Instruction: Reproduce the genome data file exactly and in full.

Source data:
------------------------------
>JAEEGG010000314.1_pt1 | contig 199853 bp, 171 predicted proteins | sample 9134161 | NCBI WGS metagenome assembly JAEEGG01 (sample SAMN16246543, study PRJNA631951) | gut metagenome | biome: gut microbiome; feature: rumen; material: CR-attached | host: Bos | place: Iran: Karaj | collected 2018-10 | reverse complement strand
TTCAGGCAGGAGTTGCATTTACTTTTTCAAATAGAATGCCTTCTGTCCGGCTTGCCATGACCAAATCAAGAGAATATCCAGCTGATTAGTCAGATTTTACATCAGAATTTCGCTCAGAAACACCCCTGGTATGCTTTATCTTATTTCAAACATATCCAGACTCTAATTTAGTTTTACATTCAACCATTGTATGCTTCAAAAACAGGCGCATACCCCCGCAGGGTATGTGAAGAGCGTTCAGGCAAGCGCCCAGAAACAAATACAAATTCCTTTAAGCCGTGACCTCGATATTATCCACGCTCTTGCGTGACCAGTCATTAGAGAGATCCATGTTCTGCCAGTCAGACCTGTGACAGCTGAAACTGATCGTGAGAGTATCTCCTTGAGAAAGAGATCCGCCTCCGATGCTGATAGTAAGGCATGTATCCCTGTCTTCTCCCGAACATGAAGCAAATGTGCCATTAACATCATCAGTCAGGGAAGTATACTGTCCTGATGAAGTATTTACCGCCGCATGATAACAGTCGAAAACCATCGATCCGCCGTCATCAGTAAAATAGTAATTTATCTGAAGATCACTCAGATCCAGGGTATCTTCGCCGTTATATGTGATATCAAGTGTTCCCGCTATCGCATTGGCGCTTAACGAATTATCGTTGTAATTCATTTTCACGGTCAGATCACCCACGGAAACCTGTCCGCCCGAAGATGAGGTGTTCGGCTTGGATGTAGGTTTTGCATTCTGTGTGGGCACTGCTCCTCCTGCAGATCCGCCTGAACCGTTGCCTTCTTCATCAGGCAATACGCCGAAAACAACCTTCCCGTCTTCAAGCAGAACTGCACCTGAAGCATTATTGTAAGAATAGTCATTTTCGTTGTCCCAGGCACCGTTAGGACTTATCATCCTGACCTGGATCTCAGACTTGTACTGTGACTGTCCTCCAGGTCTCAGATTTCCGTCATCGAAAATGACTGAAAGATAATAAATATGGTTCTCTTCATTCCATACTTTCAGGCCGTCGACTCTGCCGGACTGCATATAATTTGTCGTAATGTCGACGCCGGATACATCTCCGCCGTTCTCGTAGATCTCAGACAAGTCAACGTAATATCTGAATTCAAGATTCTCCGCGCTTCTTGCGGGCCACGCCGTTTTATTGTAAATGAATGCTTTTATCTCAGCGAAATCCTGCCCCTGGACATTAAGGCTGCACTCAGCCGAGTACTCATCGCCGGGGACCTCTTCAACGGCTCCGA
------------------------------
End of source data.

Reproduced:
>JAEEGG010000314.1_pt1 | contig 199853 bp, 171 predicted proteins | sample 9134161 | NCBI WGS metagenome assembly JAEEGG01 (sample SAMN16246543, study PRJNA631951) | gut metagenome | biome: gut microbiome; feature: rumen; material: CR-attached | host: Bos | place: Iran: Karaj | collected 2018-10 | reverse complement strand
TTCAGGCAGGAGTTGCATTTACTTTTTCAAATAGAATGCCTTCTGTCCGGCTTGCCATGACCAAATCAAGAGAATATCCAGCTGATTAGTCAGATTTTACATCAGAATTTCGCTCAGAAACACCCCTGGTATGCTTTATCTTATTTCAAACATATCCAGACTCTAATTTAGTTTTACATTCAACCATTGTATGCTTCAAAAACAGGCGCATACCCCCGCAGGGTATGTGAAGAGCGTTCAGGCAAGCGCCCAGAAACAAATACAAATTCCTTTAAGCCGTGACCTCGATATTATCCACGCTCTTGCGTGACCAGTCATTAGAGAGATCCATGTTCTGCCAGTCAGACCTGTGACAGCTGAAACTGATCGTGAGAGTATCTCCTTGAGAAAGAGATCCGCCTCCGATGCTGATAGTAAGGCATGTATCCCTGTCTTCTCCCGAACATGAAGCAAATGTGCCATTAACATCATCAGTCAGGGAAGTATACTGTCCTGATGAAGTATTTACCGCCGCATGATAACAGTCGAAAACCATCGATCCGCCGTCATCAGTAAAATAGTAATTTATCTGAAGATCACTCAGATCCAGGGTATCTTCGCCGTTATATGTGATATCAAGTGTTCCCGCTATCGCATTGGCGCTTAACGAATTATCGTTGTAATTCATTTTCACGGTCAGATCACCCACGGAAACCTGTCCGCCCGAAGATGAGGTGTTCGGCTTGGATGTAGGTTTTGCATTCTGTGTGGGCACTGCTCCTCCTGCAGATCCGCCTGAACCGTTGCCTTCTTCATCAGGCAATACGCCGAAAACAACCTTCCCGTCTTCAAGCAGAACTGCACCTGAAGCATTATTGTAAGAATAGTCATTTTCGTTGTCCCAGGCACCGTTAGGACTTATCATCCTGACCTGGATCTCAGACTTGTACTGTGACTGTCCTCCAGGTCTCAGATTTCCGTCATCGAAAATGACTGAAAGATAATAAATATGGTTCTCTTCATTCCATACTTTCAGGCCGTCGACTCTGCCGGACTGCATATAATTTGTCGTAATGTCGACGCCGGATACATCTCCGCCGTTCTCGTAGATCTCAGACAAGTCAACGTAATATCTGAATTCAAGATTCTCCGCGCTTCTTGCGGGCCACGCCGTTTTATTGTAAATGAATGCTTTTATCTCAGCGAAATCCTGCCCCTGGACATTAAGGCTGCACTCAGCCGAGTACTCATCGCCGGGGACCTCTTCAACGGCTCCGA